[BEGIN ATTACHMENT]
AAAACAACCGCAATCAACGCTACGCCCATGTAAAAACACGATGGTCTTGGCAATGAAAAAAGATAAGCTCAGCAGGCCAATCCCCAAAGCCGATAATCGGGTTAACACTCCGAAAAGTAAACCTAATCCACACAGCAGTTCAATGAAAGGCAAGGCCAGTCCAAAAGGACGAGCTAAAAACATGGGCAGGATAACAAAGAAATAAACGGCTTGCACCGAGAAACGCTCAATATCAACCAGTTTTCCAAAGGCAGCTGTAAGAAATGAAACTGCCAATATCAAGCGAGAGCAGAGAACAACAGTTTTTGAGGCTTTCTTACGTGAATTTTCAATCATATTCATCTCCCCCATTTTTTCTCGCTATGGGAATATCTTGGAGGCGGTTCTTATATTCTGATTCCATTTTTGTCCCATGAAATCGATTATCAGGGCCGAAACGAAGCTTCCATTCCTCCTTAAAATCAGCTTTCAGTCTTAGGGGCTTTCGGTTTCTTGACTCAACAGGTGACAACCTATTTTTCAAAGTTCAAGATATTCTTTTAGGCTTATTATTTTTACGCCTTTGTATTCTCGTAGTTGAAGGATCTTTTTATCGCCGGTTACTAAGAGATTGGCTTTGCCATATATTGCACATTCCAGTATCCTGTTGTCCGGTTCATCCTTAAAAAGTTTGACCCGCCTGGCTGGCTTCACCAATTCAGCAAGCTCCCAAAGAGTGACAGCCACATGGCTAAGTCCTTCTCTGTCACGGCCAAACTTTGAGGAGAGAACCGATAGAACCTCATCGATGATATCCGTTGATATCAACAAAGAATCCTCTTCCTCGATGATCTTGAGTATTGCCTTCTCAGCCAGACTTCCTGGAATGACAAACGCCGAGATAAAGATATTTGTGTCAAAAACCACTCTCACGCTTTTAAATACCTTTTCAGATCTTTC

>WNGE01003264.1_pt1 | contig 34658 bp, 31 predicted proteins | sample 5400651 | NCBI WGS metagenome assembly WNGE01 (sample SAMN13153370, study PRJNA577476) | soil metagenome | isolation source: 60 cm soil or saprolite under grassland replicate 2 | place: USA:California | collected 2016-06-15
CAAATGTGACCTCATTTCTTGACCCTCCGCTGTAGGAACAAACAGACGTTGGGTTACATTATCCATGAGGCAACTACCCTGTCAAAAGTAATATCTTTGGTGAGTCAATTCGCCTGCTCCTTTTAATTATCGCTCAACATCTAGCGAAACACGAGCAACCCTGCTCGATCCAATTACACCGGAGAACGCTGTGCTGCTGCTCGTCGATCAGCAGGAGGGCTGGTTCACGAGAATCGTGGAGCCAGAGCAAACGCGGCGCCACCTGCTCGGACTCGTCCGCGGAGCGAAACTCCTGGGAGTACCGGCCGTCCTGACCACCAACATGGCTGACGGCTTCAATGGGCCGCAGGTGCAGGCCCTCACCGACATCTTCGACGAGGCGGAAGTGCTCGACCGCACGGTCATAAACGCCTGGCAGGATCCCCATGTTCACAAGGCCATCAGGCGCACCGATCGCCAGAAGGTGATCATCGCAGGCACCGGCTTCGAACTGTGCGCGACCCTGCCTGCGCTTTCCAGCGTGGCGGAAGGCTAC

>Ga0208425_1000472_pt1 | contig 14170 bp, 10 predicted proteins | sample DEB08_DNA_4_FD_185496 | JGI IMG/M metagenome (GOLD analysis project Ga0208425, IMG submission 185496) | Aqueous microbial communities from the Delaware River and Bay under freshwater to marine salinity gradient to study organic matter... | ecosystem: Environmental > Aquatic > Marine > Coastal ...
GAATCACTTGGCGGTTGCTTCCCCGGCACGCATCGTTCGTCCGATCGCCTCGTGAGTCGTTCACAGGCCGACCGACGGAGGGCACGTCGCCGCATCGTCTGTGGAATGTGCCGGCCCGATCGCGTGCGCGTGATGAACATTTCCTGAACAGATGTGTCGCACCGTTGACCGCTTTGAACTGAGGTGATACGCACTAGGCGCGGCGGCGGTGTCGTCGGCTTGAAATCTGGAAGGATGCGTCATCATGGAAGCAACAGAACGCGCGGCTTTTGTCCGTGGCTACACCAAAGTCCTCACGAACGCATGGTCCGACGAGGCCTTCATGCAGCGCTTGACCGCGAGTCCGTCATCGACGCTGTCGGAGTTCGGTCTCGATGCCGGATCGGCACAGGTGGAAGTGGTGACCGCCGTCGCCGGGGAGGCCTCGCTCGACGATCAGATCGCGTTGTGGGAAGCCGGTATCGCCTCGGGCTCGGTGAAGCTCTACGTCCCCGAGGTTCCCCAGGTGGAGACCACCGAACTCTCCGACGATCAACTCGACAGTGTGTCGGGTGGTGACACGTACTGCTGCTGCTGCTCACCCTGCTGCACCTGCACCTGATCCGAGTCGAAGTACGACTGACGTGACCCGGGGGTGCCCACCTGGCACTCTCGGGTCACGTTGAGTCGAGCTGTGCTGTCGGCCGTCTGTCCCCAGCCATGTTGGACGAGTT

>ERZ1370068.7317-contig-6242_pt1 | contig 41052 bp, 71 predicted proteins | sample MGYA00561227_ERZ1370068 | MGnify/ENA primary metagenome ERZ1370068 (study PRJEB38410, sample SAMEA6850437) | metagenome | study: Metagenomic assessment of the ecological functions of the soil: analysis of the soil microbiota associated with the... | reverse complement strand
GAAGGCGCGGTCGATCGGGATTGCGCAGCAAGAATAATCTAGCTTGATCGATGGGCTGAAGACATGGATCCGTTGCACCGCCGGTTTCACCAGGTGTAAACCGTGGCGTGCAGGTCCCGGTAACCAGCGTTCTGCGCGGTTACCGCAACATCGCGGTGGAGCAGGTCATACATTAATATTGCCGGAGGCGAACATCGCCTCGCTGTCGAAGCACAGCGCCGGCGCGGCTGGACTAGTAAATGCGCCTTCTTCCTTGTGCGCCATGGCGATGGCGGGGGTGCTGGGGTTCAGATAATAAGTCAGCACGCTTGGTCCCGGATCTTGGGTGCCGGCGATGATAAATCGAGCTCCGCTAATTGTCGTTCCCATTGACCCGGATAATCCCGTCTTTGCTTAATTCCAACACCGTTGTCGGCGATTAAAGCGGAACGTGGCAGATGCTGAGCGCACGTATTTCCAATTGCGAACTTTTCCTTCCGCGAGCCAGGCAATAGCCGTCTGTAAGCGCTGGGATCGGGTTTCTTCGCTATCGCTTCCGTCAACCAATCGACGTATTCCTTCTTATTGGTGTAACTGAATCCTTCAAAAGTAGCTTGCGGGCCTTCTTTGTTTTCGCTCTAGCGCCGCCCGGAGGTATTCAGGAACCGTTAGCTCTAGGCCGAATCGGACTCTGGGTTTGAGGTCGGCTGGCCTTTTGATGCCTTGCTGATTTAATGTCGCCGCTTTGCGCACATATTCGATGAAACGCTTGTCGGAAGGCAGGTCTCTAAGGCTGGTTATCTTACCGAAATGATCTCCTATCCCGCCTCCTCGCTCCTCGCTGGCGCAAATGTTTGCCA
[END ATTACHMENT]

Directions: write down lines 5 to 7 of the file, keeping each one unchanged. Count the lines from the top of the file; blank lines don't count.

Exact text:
GAATCACTTGGCGGTTGCTTCCCCGGCACGCATCGTTCGTCCGATCGCCTCGTGAGTCGTTCACAGGCCGACCGACGGAGGGCACGTCGCCGCATCGTCTGTGGAATGTGCCGGCCCGATCGCGTGCGCGTGATGAACATTTCCTGAACAGATGTGTCGCACCGTTGACCGCTTTGAACTGAGGTGATACGCACTAGGCGCGGCGGCGGTGTCGTCGGCTTGAAATCTGGAAGGATGCGTCATCATGGAAGCAACAGAACGCGCGGCTTTTGTCCGTGGCTACACCAAAGTCCTCACGAACGCATGGTCCGACGAGGCCTTCATGCAGCGCTTGACCGCGAGTCCGTCATCGACGCTGTCGGAGTTCGGTCTCGATGCCGGATCGGCACAGGTGGAAGTGGTGACCGCCGTCGCCGGGGAGGCCTCGCTCGACGATCAGATCGCGTTGTGGGAAGCCGGTATCGCCTCGGGCTCGGTGAAGCTCTACGTCCCCGAGGTTCCCCAGGTGGAGACCACCGAACTCTCCGACGATCAACTCGACAGTGTGTCGGGTGGTGACACGTACTGCTGCTGCTGCTCACCCTGCTGCACCTGCACCTGATCCGAGTCGAAGTACGACTGACGTGACCCGGGGGTGCCCACCTGGCACTCTCGGGTCACGTTGAGTCGAGCTGTGCTGTCGGCCGTCTGTCCCCAGCCATGTTGGACGAGTT

>ERZ1370068.7317-contig-6242_pt1 | contig 41052 bp, 71 predicted proteins | sample MGYA00561227_ERZ1370068 | MGnify/ENA primary metagenome ERZ1370068 (study PRJEB38410, sample SAMEA6850437) | metagenome | study: Metagenomic assessment of the ecological functions of the soil: analysis of the soil microbiota associated with the... | reverse complement strand
GAAGGCGCGGTCGATCGGGATTGCGCAGCAAGAATAATCTAGCTTGATCGATGGGCTGAAGACATGGATCCGTTGCACCGCCGGTTTCACCAGGTGTAAACCGTGGCGTGCAGGTCCCGGTAACCAGCGTTCTGCGCGGTTACCGCAACATCGCGGTGGAGCAGGTCATACATTAATATTGCCGGAGGCGAACATCGCCTCGCTGTCGAAGCACAGCGCCGGCGCGGCTGGACTAGTAAATGCGCCTTCTTCCTTGTGCGCCATGGCGATGGCGGGGGTGCTGGGGTTCAGATAATAAGTCAGCACGCTTGGTCCCGGATCTTGGGTGCCGGCGATGATAAATCGAGCTCCGCTAATTGTCGTTCCCATTGACCCGGATAATCCCGTCTTTGCTTAATTCCAACACCGTTGTCGGCGATTAAAGCGGAACGTGGCAGATGCTGAGCGCACGTATTTCCAATTGCGAACTTTTCCTTCCGCGAGCCAGGCAATAGCCGTCTGTAAGCGCTGGGATCGGGTTTCTTCGCTATCGCTTCCGTCAACCAATCGACGTATTCCTTCTTATTGGTGTAACTGAATCCTTCAAAAGTAGCTTGCGGGCCTTCTTTGTTTTCGCTCTAGCGCCGCCCGGAGGTATTCAGGAACCGTTAGCTCTAGGCCGAATCGGACTCTGGGTTTGAGGTCGGCTGGCCTTTTGATGCCTTGCTGATTTAATGTCGCCGCTTTGCGCACATATTCGATGAAACGCTTGTCGGAAGGCAGGTCTCTAAGGCTGGTTATCTTACCGAAATGATCTCCTATCCCGCCTCCTCGCTCCTCGCTGGCGCAAATGTTTGCCA